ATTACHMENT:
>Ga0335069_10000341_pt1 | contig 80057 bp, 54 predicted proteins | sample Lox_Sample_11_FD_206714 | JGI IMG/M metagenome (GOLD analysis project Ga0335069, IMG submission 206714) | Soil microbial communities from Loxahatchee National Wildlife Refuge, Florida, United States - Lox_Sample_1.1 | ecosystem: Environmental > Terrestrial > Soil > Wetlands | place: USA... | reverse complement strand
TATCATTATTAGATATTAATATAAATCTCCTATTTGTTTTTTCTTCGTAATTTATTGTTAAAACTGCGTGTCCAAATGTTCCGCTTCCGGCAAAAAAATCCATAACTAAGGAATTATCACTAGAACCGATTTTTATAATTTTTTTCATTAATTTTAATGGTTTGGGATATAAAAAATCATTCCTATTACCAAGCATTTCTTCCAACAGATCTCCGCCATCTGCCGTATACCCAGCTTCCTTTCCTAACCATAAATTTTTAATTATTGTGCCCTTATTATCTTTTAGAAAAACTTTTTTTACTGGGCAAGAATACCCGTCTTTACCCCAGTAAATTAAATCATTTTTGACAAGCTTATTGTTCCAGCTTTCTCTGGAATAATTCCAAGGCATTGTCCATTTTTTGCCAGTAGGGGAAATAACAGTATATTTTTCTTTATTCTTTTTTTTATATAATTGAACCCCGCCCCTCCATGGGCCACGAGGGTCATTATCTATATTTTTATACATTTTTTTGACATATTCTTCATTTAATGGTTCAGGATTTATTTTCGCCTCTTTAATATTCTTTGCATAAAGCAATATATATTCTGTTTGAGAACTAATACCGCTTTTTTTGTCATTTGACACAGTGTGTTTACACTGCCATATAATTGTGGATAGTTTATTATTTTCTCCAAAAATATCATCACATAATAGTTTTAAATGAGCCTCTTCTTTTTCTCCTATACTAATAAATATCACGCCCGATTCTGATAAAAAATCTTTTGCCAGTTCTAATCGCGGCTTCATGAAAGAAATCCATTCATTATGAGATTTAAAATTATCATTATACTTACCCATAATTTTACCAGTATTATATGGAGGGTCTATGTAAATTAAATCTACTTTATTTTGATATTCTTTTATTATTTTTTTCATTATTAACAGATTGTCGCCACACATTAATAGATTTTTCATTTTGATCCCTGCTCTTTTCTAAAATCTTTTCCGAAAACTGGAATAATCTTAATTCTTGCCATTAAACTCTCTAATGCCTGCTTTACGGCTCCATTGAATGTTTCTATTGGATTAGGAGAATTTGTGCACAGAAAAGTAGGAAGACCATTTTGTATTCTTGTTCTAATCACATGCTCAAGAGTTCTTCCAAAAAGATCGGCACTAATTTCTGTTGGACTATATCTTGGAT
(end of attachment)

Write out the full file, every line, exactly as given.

>Ga0335069_10000341_pt1 | contig 80057 bp, 54 predicted proteins | sample Lox_Sample_11_FD_206714 | JGI IMG/M metagenome (GOLD analysis project Ga0335069, IMG submission 206714) | Soil microbial communities from Loxahatchee National Wildlife Refuge, Florida, United States - Lox_Sample_1.1 | ecosystem: Environmental > Terrestrial > Soil > Wetlands | place: USA... | reverse complement strand
TATCATTATTAGATATTAATATAAATCTCCTATTTGTTTTTTCTTCGTAATTTATTGTTAAAACTGCGTGTCCAAATGTTCCGCTTCCGGCAAAAAAATCCATAACTAAGGAATTATCACTAGAACCGATTTTTATAATTTTTTTCATTAATTTTAATGGTTTGGGATATAAAAAATCATTCCTATTACCAAGCATTTCTTCCAACAGATCTCCGCCATCTGCCGTATACCCAGCTTCCTTTCCTAACCATAAATTTTTAATTATTGTGCCCTTATTATCTTTTAGAAAAACTTTTTTTACTGGGCAAGAATACCCGTCTTTACCCCAGTAAATTAAATCATTTTTGACAAGCTTATTGTTCCAGCTTTCTCTGGAATAATTCCAAGGCATTGTCCATTTTTTGCCAGTAGGGGAAATAACAGTATATTTTTCTTTATTCTTTTTTTTATATAATTGAACCCCGCCCCTCCATGGGCCACGAGGGTCATTATCTATATTTTTATACATTTTTTTGACATATTCTTCATTTAATGGTTCAGGATTTATTTTCGCCTCTTTAATATTCTTTGCATAAAGCAATATATATTCTGTTTGAGAACTAATACCGCTTTTTTTGTCATTTGACACAGTGTGTTTACACTGCCATATAATTGTGGATAGTTTATTATTTTCTCCAAAAATATCATCACATAATAGTTTTAAATGAGCCTCTTCTTTTTCTCCTATACTAATAAATATCACGCCCGATTCTGATAAAAAATCTTTTGCCAGTTCTAATCGCGGCTTCATGAAAGAAATCCATTCATTATGAGATTTAAAATTATCATTATACTTACCCATAATTTTACCAGTATTATATGGAGGGTCTATGTAAATTAAATCTACTTTATTTTGATATTCTTTTATTATTTTTTTCATTATTAACAGATTGTCGCCACACATTAATAGATTTTTCATTTTGATCCCTGCTCTTTTCTAAAATCTTTTCCGAAAACTGGAATAATCTTAATTCTTGCCATTAAACTCTCTAATGCCTGCTTTACGGCTCCATTGAATGTTTCTATTGGATTAGGAGAATTTGTGCACAGAAAAGTAGGAAGACCATTTTGTATTCTTGTTCTAATCACATGCTCAAGAGTTCTTCCAAAAAGATCGGCACTAATTTCTGTTGGACTATATCTTGGAT